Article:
Learn about these amazing accounts
If I could give an award to any one account type it would be the Health Savings Account (HSA). Both contributions and growth are tax free if funds are used for qualified medical expenses. In addition, at age 65, funds may be used for non-medical expenses penalty free. No other type of account offers such flexible tax planning opportunities.
Even for the (now) young and healthy, HSAs can be a lifesaver. While I worked for a major company, I had relatively inexpensive health insurance, dental and vision premiums. I’d never had a major illness, but I still put aside some money in my HSA each year. When I quit my job to open my firm, I had to purchase a separate health insurance policy. My new policy premiums and deductible were 5x the amount of my old policy. I knew I couldn’t use the funds in my HSA to pay for the premiums, but I could use the account to cover any co-pays, my semi-annual dental exams, and any other unplanned health, dental or vision-related costs.
When it rains, it pours! For the first time in my life I had a major medical scare, ended up purchasing glasses that were not fully covered by my vision insurance, and had to have dental work done. Luckily, I was able to use my HSA to cover these expenditures.
Adjustment for AGI
Reduce your taxable income in the year of contribution
Grow your money tax-deferred
If used for qualified medical expenses
How to get an Hsa
The easiest way to open an HSA account is to enroll when you sign up for insurance coverage. However, if your insurance company does not give you the option, or if you want more flexibility in your options, you can enroll in a private HSA, as long as you meet certain criteria:
- Enrolled in a high-deductible health plan (HDHP)
- No other health insurance coverage
- Not be able to be claimed as a dependent on another taxpayer’s return (whether actually claimed or not)
- Not enrolled in Medicare (but can enroll in an HSA prior to obtaining Medicare coverage)
How to Contribute to your hsa
Once you set up your account, you can start contributing money right away. If your employer sponsors the plan, the easiest way to do so is through payroll deductions. Since this money is deducted pre-tax, the wages shown on your W2 have already been reduced and you don’t need to make any adjustments when you file your taxes.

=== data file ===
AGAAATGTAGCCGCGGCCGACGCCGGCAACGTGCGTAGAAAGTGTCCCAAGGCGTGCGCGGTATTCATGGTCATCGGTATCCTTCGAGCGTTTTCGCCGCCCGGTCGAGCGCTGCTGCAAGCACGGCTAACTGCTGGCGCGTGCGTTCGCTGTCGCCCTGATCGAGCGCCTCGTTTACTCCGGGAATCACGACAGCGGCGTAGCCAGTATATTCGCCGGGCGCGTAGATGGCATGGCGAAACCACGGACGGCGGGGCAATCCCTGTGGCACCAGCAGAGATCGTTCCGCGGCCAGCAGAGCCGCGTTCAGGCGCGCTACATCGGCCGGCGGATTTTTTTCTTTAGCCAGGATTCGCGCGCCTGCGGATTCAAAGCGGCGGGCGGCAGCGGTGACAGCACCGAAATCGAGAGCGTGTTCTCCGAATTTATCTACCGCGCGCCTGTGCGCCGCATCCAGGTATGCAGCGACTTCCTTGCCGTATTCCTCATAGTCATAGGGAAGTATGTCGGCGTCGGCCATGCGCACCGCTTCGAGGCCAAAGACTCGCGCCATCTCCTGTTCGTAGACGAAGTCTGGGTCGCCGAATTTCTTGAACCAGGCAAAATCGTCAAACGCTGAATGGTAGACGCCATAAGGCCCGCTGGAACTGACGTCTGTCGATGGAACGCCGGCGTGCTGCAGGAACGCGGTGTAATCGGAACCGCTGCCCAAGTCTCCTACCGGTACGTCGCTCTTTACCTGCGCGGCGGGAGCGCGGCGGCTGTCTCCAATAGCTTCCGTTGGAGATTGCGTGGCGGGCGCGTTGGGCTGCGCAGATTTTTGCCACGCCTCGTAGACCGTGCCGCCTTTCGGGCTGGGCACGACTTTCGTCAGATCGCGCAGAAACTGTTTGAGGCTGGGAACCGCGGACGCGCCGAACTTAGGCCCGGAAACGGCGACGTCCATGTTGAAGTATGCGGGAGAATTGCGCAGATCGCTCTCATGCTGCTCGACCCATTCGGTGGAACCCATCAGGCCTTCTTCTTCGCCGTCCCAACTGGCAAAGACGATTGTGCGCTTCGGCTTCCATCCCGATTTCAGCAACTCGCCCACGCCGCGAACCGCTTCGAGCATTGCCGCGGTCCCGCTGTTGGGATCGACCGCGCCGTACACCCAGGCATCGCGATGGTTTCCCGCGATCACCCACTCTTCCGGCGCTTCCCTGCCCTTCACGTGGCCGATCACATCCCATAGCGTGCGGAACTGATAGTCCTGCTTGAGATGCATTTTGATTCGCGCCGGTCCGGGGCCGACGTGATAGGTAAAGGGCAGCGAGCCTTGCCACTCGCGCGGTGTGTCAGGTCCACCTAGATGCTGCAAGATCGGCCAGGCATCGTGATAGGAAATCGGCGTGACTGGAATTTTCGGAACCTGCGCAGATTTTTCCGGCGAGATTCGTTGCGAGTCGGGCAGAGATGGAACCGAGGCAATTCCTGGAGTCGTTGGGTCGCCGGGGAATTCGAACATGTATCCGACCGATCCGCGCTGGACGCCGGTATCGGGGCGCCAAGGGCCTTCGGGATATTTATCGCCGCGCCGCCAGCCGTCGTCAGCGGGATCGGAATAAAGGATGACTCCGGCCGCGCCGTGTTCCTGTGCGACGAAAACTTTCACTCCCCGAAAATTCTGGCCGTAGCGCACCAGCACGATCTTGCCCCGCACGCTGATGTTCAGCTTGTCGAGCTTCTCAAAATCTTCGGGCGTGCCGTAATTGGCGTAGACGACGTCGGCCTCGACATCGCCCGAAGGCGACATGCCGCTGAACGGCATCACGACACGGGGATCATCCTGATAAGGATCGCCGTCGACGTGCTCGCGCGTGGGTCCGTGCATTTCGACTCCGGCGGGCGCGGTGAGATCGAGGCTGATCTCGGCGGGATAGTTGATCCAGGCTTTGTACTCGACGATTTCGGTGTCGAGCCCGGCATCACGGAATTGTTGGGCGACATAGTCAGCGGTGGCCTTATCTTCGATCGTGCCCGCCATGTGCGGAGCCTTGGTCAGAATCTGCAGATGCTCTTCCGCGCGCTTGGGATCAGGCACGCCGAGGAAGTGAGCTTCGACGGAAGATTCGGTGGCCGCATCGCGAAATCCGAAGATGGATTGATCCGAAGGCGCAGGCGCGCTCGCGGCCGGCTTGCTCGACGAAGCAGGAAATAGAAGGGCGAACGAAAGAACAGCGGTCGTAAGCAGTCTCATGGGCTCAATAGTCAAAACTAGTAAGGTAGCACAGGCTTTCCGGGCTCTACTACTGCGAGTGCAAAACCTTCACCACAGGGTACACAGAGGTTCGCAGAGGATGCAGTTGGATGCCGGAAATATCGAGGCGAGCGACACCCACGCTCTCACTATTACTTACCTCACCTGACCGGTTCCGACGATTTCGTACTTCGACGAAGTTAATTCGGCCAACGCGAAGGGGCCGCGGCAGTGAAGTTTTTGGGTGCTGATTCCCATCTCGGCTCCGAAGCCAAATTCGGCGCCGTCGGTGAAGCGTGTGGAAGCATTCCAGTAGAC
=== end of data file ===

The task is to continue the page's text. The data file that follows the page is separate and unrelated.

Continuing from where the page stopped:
If you are self-employed or have a non-employer sponsored plan, you can contribute manually, or begin a recurring auto-draft from your bank account. Since you paid taxes on this money before moving it to the HSA, you will deduct the payment on your 1040 form.
How to uSE YOUR HSA
After you fund your account you can start using it for qualified medical expenses. These include copays, purchase of prescription drugs (or over-the-counter drugs prescribed by a doctor), vision exam and glasses, dental expenses, medical equipment, etc.
You can even use your HSA for certain insurance premiums:
- Long-term care insurance
- Health continuation coverage such as COBRA
- Medical insurance premiums only while receiving unemployment compensation
- Medicare premiums (but not Medigap or other supplemental coverage)
Many HSAs now come with a debit card. Most will prevent you from making unauthorized purchases, but double check that you haven’t accidentally used your HSA funds for non-qualified expenses. The IRS subjects any non-qualified purchases to regular income tax treatment (if funds were contributed pre-tax) and a 20% penalty, unless you are 65 or older.
Alternatively, you can make a purchase then request a reimbursement from your plan. Some administrators require you to submit a receipt for verification, but ultimately you are responsible to make sure you haven’t reimbursed yourself for a non-qualified expense.
You cannot reimburse yourself for any expenses incurred before your HSA account was created. However, you can still itemize these costs (and any others that haven’t been paid using insurance or pre-tax funds) on your Schedule A.
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